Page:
Author Archives: Ciaran Morrissey

Is the Netherlands election the end for PR?

This week saw general elections in the Netherlands which led to the nationalist Partij voor die Vriejheid (PVV) or Party For Freedom as the largest party in the country’s House of Representatives for the first time in its history.

The PVV is led by Geert Wilders, who has called for, among other things, a ban on mosques and Qurans, and “Constitutional protection of the dominance of the Judeo-Christian and humanistic culture of the Netherlands”. While coalition talks could take months and there are a number of mathematically viable options, Wilders looks set to be the country’s next prime minister, in a rapid departure from the Dutch stereotypes of being liberal, tolerant Europhiles.

Wilders has managed to do this despite the Netherlands using a proportionally representative electoral system where all votes are weighted equally and parties are returned to parliament fully in proportion to the number of votes they received. So I think it is pertinent to point out that proportional representation is not a silver bullet; it does not stop far-right parties from reaching the levers of power. Indeed, in 2015, had we used proportional representation in this country and had voters voted the same way as they did in reality, a Conservative-UKIP coalition would’ve been the only viable option, with 49.4% of the vote between them.

I don’t think comparisons to Nigel Farage or Donald Trump are necessarily helpful and I don’t think lamentations about why the Dutch public voted PVV are particularly instructive to a British audience. I’ll leave that for the psephologists and the experts in Dutch politics, of which I am emphatically neither.

Rather, I want to tackle the sentiment that, because proportional representation does not fully prevent governments like this from forming, it is useless. I want to tackle the idea that we should abandon winning over a majority of the public and instead focus on winning over a majority of parliament.

Posted in Op-eds | Tagged , , and | 35 Comments

Why we need housing targets for local authorities

Complex systems tend towards inertia. We struggle to see things in terms of counter-factuals. When presented with cause-and-effect, we don’t compare negative effects against negative effects of inaction or of alternative action, we compare negative effects with what existed prior.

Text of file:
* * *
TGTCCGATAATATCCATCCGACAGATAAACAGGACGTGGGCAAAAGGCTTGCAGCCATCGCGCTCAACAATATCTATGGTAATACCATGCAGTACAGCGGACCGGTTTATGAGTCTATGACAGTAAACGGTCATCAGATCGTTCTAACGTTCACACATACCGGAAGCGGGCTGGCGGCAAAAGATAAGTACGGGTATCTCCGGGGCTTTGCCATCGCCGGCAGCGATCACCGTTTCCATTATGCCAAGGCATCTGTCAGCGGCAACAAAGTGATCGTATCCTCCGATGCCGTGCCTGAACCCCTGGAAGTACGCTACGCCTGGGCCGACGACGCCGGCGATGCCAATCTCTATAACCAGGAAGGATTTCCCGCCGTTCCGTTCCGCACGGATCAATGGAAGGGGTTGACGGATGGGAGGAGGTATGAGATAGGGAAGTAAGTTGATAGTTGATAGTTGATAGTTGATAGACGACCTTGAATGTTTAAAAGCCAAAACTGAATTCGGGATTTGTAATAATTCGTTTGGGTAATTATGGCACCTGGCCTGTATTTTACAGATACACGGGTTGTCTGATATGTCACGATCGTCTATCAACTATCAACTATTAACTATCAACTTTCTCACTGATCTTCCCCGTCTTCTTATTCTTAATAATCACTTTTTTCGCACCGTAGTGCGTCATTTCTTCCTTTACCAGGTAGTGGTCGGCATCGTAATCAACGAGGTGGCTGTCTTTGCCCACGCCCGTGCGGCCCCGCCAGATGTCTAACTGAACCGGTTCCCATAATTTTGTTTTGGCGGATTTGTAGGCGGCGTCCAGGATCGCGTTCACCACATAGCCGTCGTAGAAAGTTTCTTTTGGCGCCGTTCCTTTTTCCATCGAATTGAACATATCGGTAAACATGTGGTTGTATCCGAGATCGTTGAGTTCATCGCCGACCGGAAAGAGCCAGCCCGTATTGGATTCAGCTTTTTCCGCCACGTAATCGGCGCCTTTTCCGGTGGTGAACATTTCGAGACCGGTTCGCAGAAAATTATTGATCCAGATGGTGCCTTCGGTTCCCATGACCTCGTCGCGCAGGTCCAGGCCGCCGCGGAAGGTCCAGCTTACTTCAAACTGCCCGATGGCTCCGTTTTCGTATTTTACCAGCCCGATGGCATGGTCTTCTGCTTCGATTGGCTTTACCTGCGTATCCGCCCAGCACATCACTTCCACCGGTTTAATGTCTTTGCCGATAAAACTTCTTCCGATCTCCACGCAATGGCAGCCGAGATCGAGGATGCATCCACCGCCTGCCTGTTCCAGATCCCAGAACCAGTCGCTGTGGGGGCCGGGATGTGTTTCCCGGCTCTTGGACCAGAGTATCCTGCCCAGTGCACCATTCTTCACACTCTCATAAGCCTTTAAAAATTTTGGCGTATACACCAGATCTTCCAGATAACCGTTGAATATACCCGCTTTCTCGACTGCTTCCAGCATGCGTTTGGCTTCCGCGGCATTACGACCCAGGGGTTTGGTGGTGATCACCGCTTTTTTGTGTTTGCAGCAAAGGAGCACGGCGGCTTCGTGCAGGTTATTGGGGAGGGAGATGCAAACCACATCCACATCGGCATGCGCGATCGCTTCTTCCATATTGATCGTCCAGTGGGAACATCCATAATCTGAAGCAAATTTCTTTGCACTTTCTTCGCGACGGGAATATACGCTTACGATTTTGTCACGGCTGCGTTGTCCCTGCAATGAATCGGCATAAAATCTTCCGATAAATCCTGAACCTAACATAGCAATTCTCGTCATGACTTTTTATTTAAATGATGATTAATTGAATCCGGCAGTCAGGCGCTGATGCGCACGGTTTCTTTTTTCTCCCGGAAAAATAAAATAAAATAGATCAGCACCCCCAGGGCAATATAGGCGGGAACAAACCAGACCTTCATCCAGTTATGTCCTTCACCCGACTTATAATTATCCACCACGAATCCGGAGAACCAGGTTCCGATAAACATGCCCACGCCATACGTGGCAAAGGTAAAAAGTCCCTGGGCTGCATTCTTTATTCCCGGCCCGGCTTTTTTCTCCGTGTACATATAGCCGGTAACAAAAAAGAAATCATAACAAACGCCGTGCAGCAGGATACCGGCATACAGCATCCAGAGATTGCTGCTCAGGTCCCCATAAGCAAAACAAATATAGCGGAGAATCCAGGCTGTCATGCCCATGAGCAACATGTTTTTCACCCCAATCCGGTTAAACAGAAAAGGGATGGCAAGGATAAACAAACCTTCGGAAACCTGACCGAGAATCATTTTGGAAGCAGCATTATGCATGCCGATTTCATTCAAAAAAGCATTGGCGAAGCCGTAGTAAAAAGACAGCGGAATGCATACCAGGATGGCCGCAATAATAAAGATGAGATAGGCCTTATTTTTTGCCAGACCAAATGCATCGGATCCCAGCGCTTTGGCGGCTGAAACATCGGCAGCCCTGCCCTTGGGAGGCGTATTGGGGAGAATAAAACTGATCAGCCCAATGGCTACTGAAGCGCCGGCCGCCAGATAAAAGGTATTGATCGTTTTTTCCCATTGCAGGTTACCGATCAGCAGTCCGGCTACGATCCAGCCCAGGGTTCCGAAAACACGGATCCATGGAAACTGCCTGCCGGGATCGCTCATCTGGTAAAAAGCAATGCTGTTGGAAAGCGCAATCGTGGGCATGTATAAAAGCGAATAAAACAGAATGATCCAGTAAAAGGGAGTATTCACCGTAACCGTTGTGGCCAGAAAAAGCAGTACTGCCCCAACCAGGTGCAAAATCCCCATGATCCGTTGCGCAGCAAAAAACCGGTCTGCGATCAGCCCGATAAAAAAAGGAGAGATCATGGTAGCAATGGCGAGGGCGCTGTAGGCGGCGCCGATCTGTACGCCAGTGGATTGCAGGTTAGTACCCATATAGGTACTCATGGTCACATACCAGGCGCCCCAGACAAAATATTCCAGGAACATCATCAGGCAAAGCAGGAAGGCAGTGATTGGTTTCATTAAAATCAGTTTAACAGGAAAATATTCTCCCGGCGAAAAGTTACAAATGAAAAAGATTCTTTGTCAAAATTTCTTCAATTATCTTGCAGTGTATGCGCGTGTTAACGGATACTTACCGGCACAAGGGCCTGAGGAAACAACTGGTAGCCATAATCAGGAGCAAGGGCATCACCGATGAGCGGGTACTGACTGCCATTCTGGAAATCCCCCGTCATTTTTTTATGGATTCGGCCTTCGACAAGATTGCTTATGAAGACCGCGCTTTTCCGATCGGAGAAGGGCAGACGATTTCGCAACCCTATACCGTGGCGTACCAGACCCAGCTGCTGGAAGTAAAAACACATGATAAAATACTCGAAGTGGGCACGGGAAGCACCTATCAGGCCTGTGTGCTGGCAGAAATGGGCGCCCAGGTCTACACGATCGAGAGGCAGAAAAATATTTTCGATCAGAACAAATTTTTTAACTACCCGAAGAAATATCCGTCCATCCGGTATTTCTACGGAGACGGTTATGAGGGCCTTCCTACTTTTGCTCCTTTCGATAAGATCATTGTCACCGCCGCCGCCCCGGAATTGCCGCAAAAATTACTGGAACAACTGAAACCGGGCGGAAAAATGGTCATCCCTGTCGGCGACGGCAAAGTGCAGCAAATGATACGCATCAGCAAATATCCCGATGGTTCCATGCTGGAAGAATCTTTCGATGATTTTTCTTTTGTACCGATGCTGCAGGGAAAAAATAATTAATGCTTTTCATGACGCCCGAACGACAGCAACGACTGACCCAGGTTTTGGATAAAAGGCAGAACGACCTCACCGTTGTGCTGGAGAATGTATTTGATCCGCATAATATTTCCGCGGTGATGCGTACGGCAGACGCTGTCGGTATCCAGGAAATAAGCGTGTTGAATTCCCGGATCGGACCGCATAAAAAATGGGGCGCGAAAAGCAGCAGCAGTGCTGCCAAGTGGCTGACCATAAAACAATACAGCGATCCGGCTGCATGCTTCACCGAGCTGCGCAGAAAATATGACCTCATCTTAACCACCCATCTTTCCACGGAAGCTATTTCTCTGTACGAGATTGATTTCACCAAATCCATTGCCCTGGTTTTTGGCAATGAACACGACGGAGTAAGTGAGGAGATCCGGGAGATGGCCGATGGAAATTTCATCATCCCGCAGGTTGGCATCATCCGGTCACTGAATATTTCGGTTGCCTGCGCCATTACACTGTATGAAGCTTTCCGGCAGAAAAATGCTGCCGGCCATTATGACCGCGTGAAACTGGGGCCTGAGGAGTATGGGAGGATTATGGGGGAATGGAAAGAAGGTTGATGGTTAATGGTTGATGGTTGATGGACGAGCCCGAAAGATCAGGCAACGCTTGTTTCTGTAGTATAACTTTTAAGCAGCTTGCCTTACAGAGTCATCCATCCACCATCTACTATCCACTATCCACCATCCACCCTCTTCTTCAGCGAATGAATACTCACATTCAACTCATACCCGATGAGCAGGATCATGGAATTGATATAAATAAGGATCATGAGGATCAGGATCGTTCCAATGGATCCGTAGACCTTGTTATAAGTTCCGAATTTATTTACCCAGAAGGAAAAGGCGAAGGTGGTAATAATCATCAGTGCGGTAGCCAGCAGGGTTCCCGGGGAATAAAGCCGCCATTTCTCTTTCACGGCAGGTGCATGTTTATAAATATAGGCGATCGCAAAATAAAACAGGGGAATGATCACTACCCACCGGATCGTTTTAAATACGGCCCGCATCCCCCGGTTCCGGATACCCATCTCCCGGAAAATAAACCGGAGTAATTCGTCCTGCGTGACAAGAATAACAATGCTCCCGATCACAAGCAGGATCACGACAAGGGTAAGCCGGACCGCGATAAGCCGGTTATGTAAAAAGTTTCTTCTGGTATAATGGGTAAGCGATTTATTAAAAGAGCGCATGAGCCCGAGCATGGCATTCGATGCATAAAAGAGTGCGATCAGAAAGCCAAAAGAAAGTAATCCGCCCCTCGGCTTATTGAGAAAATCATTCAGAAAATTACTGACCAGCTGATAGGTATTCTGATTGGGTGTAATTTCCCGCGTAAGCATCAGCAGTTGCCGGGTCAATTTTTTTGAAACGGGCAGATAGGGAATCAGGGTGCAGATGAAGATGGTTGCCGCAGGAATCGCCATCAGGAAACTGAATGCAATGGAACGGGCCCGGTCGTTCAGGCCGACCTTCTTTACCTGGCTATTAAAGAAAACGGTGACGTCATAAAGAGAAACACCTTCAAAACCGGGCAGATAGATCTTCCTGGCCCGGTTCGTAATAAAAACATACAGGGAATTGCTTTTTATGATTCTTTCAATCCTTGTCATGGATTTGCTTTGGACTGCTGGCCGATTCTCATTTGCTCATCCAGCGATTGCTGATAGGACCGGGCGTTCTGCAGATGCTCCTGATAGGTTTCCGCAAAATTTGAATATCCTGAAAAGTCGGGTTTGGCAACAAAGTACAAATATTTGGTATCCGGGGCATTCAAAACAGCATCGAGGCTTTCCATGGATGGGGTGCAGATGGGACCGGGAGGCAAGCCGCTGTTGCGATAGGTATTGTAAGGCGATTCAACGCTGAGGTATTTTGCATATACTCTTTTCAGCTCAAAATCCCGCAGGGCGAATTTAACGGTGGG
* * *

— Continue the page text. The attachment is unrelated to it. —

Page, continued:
The ULEZ charge illustrates this. Paying £12.50 every day to drive your old car through London may be better than living in a polluted city, but it is still worse in an immediate and personal way than not having to pay that £12.50 at all. Sadiq Khan pressed ahead with this regardless, surely in no small part to him being relatively confident he will win re-election anyway in 2024. Do we think Nik Johnson and Dan Norris are looking at the ULEZ backlash in London and thinking it’d be a sensible roll of the dice for them, electorally?

Complex systems tend towards inertia. It is the job of campaigners, activists, and politicians to overcome this inertia. In aspect of British politics is there so much inertia, to the detriment of so many people, than in our chronic failure to build houses.

Posted in Op-eds | Tagged | 10 Comments

Restriction is not empowerment

When I was in Year 5, Jamie Oliver confiscated our turkey twizzlers and re-vamped school dinners to stop us from getting fat. We learned about the food pyramid, about good fats and bad fats, and about the importance of a balanced diet. PE was compulsory and we learned about calories, kinetic energy, how to exercise safely. In PSHE we learned that around one in three cigarette smokers will die from smoking. We learned how harmful alcohol was for both physical and mental health. We had Talk To Frank, a government service which gave us the low-down on all the dangers of drugs. Which is why it’s always confusing to me when every new public health proposal is veiled in the language of empowerment.

If the goal was empowerment, then we hit that long ago. Empowering people to make their own decisions necessarily means understanding that some people will make different choices even when faced with the same circumstance. An empowered person is not forced into any particular choice but may exercise their own agency to make their own decisions as they see fit.

Removing these choices, placing barriers to them, or otherwise nudging, cajoling, and strong-arming people away from certain choices, is the opposite of empowerment. It’s telling people that they are not free to make their own choices, or that, if left to their own devices, they’ll make the wrong choices. The reality is that, when it comes to health, most people are making informed decisions which align with what they want to do.

You can make an argument that people cannot be trusted to make their own decisions, but it is not a particularly liberal argument and I’d hope this party would not entertain that at all.

Posted in Op-eds | Tagged | 24 Comments
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